I was in federal court with Lt. Dan Choi today to hear Assistant U.S. Attorney Angela George announce that the government will put him on trial on August 29 for demonstrating in front of the White House in November of last year. Choi has refused to accept the government’s plea deal.

People are arrested for protesting in front of the White House all the time, but most are charged with misdemeanors.  According to Dan Choi’s attorney Yetta Kurland, however, not since Woodrow Wilson had Alice Paul arrested in 1917 has anyone been brought up on federal charges for doing so.

Choi chained himself to the White House fence on November 10, 2010 to protest DADT.  He and 12 others activists were arrested and charged with violating a federal regulation prohibiting “interfering with agency functions,” in this case refusing to obey an order from the National Park Service.

The government offered a deal to the protesters, provided they plead guilty to a “failure to move” charge.  Choi is the only one who refused to do so.

Assistant U.S. Attorney George faced a skeptical court in March of this year, when U.S. Magistrate Judge John M. Facciola questioned her as to why the government was invoking such harsh and unusual charges in the case. Today George faced an equally skeptical Judge Alan Kay, who had little patience for George’s assertions that she did not know until today that Choi was refusing the government’s deal, and was thus unprepared to proceed.  At the the previous hearing, George spent considerable time complaining that Choi was not accepting the government’s deal and removing his name from the settlement documents.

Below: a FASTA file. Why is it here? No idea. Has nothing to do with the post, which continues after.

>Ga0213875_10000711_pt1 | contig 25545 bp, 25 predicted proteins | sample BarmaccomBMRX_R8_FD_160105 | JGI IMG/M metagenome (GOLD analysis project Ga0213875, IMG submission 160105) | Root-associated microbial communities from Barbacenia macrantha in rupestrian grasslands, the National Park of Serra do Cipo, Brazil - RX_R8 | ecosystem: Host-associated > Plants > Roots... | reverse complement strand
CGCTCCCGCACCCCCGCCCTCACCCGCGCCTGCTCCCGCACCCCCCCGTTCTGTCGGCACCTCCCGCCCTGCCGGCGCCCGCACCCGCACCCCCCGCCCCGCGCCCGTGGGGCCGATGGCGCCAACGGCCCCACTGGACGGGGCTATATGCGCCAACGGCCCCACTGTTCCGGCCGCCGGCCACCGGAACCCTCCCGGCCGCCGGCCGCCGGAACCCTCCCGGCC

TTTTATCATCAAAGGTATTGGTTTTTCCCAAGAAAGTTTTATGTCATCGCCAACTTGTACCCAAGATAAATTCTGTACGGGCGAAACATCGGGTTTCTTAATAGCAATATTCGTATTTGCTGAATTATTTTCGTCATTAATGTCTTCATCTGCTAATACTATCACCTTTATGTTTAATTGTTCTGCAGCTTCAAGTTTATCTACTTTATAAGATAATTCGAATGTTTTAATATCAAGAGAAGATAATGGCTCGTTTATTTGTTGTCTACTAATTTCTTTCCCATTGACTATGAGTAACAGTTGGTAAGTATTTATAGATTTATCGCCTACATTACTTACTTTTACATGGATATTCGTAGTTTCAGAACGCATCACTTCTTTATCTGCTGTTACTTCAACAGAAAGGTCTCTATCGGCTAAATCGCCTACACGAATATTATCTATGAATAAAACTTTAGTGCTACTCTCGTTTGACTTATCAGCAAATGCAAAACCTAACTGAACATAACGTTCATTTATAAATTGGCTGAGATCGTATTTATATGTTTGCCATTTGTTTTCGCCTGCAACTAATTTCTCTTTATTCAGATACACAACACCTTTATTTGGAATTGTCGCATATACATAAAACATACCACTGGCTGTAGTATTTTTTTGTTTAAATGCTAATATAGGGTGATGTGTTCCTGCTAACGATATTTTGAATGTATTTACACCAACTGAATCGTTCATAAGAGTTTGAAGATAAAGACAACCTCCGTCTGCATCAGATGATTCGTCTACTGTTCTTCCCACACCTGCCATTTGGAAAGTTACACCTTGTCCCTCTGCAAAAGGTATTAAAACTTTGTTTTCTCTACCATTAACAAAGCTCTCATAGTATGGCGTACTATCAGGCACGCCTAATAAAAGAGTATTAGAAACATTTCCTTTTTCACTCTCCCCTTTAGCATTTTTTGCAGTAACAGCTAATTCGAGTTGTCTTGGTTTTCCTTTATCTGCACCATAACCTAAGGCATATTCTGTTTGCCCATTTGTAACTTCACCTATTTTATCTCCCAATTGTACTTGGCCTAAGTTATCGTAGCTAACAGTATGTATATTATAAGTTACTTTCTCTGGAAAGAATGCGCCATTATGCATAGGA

Choi is represented by Kurland and Christopher R. Lynn, who came prepared to argue their case today.  Although Judge Kay said repeatedly he thought it would take a half day for the trial, George said she expected it to take two days, as she was prepared to call multiple witnesses.  She also told Choi’s attorneys that there was no way he could have failed to hear the order to disperse issued by the park service “unless he’s hard of hearing.”

Ironically, on the same day that Obama’s Justice Department sets the date to put Dan Choi on trial, Sam Stein of the Huffington Post reports that “Obama’s Relationship With Gay Rights Advocates Thaws In Time For 2012.

Well, some of them anyway.

Update: Yetta Kurland, Dan Choi’s attorney, corrects her earlier statement: “Thanks to the feedback from members of firedoglake community we have learned there have in fact been other incidents of people being arrested and charged federally for chaining themselves to the White House fence since Alice Paul. The point we hope to make at Dan Choi’s trial is that such arrests are unconstitutional and shouldn’t be happening.”